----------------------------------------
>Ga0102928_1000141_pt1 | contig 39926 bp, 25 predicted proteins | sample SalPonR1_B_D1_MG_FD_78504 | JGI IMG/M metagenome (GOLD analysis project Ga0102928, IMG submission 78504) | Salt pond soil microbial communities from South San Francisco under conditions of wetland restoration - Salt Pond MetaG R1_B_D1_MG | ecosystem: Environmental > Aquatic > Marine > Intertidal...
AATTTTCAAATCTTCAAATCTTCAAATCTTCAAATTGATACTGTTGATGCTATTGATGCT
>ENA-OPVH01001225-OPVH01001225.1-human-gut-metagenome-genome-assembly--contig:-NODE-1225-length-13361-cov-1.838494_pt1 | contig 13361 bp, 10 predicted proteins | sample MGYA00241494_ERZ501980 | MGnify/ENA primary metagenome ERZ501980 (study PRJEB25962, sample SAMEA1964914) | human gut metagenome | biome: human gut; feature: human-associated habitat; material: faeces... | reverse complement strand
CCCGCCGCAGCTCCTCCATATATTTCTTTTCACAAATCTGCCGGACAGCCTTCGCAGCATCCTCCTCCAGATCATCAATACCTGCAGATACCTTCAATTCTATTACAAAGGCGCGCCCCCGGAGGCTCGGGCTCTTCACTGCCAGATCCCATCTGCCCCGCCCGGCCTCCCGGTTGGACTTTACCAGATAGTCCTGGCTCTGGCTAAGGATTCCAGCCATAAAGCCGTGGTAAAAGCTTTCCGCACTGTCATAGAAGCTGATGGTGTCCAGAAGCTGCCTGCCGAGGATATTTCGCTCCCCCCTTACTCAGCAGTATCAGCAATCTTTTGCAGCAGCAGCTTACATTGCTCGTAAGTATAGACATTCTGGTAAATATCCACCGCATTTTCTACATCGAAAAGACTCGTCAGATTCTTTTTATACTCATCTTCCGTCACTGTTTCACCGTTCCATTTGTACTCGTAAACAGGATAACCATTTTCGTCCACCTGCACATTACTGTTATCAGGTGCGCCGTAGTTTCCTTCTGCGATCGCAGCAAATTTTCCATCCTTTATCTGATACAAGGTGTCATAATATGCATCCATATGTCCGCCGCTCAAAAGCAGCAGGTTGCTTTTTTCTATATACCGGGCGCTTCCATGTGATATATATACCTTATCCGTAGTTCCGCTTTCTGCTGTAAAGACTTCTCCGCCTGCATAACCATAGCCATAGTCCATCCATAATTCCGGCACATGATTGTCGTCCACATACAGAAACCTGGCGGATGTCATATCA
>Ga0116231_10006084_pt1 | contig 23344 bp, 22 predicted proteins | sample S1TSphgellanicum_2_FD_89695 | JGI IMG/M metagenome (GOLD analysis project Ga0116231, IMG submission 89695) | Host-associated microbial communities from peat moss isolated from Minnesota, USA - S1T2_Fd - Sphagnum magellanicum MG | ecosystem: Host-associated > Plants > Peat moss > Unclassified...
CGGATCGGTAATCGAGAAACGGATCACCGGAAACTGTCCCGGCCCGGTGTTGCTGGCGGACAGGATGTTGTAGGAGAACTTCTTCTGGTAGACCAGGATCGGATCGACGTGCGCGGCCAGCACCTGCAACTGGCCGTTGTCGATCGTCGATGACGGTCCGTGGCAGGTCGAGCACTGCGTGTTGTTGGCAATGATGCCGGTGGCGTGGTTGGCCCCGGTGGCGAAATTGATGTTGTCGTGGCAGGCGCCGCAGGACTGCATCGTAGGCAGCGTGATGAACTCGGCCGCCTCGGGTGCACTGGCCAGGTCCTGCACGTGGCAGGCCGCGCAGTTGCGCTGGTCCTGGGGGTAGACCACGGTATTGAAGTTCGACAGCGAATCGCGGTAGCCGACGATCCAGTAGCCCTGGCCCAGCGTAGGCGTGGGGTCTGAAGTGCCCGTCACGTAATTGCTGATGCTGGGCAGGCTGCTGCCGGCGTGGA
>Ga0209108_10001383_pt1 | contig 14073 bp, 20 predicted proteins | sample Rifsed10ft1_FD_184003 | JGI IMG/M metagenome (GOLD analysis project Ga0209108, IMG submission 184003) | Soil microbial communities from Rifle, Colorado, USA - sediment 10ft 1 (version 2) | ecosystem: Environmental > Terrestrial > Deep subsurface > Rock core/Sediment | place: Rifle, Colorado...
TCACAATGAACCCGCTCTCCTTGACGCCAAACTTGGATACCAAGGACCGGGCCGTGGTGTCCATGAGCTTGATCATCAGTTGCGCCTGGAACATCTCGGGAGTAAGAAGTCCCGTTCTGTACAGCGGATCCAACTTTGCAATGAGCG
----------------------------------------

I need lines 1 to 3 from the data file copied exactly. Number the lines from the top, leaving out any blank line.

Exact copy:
>Ga0102928_1000141_pt1 | contig 39926 bp, 25 predicted proteins | sample SalPonR1_B_D1_MG_FD_78504 | JGI IMG/M metagenome (GOLD analysis project Ga0102928, IMG submission 78504) | Salt pond soil microbial communities from South San Francisco under conditions of wetland restoration - Salt Pond MetaG R1_B_D1_MG | ecosystem: Environmental > Aquatic > Marine > Intertidal...
AATTTTCAAATCTTCAAATCTTCAAATCTTCAAATTGATACTGTTGATGCTATTGATGCT
>ENA-OPVH01001225-OPVH01001225.1-human-gut-metagenome-genome-assembly--contig:-NODE-1225-length-13361-cov-1.838494_pt1 | contig 13361 bp, 10 predicted proteins | sample MGYA00241494_ERZ501980 | MGnify/ENA primary metagenome ERZ501980 (study PRJEB25962, sample SAMEA1964914) | human gut metagenome | biome: human gut; feature: human-associated habitat; material: faeces... | reverse complement strand